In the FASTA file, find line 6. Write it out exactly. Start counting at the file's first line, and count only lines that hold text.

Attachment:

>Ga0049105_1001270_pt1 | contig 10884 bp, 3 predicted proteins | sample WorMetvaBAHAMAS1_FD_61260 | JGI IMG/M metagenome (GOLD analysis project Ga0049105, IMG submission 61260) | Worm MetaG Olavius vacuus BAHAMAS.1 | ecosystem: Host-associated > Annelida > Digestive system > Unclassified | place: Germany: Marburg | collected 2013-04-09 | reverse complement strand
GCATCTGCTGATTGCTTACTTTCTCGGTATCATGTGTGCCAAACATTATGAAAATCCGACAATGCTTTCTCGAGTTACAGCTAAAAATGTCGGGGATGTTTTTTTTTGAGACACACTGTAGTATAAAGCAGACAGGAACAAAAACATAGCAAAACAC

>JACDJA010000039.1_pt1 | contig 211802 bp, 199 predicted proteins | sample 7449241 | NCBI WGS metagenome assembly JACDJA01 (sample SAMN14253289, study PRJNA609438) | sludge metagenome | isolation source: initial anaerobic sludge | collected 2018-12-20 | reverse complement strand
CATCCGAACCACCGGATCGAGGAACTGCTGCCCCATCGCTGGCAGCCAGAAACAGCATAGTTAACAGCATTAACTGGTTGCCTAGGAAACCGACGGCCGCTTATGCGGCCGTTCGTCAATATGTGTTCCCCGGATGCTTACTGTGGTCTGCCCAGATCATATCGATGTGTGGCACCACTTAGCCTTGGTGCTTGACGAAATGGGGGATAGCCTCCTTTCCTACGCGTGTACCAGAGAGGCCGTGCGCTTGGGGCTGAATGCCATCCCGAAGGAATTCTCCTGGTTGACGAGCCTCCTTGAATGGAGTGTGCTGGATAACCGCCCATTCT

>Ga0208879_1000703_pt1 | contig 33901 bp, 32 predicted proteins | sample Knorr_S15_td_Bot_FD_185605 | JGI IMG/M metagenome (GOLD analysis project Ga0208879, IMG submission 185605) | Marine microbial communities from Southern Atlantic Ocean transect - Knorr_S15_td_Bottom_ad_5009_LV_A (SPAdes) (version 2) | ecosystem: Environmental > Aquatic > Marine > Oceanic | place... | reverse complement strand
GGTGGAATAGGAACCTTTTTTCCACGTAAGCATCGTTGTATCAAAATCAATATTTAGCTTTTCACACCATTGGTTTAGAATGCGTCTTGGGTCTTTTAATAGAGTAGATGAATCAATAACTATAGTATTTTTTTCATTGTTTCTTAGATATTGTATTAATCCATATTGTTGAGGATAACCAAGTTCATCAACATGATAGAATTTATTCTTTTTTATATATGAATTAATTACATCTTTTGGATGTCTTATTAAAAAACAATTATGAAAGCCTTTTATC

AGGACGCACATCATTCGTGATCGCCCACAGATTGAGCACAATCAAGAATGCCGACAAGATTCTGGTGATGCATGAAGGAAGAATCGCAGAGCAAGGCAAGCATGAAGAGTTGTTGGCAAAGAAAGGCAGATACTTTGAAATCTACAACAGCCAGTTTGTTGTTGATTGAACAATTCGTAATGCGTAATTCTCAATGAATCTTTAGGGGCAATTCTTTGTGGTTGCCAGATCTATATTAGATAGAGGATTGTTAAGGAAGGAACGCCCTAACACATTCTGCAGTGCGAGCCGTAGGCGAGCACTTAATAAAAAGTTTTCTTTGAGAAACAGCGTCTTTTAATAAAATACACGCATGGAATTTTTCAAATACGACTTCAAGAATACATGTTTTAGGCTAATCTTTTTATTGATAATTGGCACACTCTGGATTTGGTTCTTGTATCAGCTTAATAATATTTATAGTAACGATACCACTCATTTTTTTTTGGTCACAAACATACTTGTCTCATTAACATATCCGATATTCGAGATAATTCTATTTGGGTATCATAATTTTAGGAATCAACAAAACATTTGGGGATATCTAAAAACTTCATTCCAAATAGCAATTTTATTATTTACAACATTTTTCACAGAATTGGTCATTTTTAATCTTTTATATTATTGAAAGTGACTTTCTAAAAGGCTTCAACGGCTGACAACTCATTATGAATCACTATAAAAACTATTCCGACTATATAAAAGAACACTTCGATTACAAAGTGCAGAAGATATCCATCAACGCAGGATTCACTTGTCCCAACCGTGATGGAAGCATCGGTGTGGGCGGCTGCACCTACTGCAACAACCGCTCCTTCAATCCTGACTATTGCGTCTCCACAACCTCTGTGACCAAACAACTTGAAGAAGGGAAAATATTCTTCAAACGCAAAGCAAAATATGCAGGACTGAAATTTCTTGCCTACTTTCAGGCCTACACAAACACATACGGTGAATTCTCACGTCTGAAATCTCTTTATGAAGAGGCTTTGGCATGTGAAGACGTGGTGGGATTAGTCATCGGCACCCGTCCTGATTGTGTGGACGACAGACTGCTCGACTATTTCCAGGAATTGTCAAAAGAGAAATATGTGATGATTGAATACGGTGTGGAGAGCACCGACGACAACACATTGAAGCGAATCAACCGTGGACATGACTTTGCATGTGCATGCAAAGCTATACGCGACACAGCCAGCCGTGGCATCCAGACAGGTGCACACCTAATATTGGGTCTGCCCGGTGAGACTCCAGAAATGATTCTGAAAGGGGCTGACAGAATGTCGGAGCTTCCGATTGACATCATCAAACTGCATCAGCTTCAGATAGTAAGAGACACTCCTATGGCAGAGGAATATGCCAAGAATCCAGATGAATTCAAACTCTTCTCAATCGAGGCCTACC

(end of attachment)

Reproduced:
GGTGGAATAGGAACCTTTTTTCCACGTAAGCATCGTTGTATCAAAATCAATATTTAGCTTTTCACACCATTGGTTTAGAATGCGTCTTGGGTCTTTTAATAGAGTAGATGAATCAATAACTATAGTATTTTTTTCATTGTTTCTTAGATATTGTATTAATCCATATTGTTGAGGATAACCAAGTTCATCAACATGATAGAATTTATTCTTTTTTATATATGAATTAATTACATCTTTTGGATGTCTTATTAAAAAACAATTATGAAAGCCTTTTATC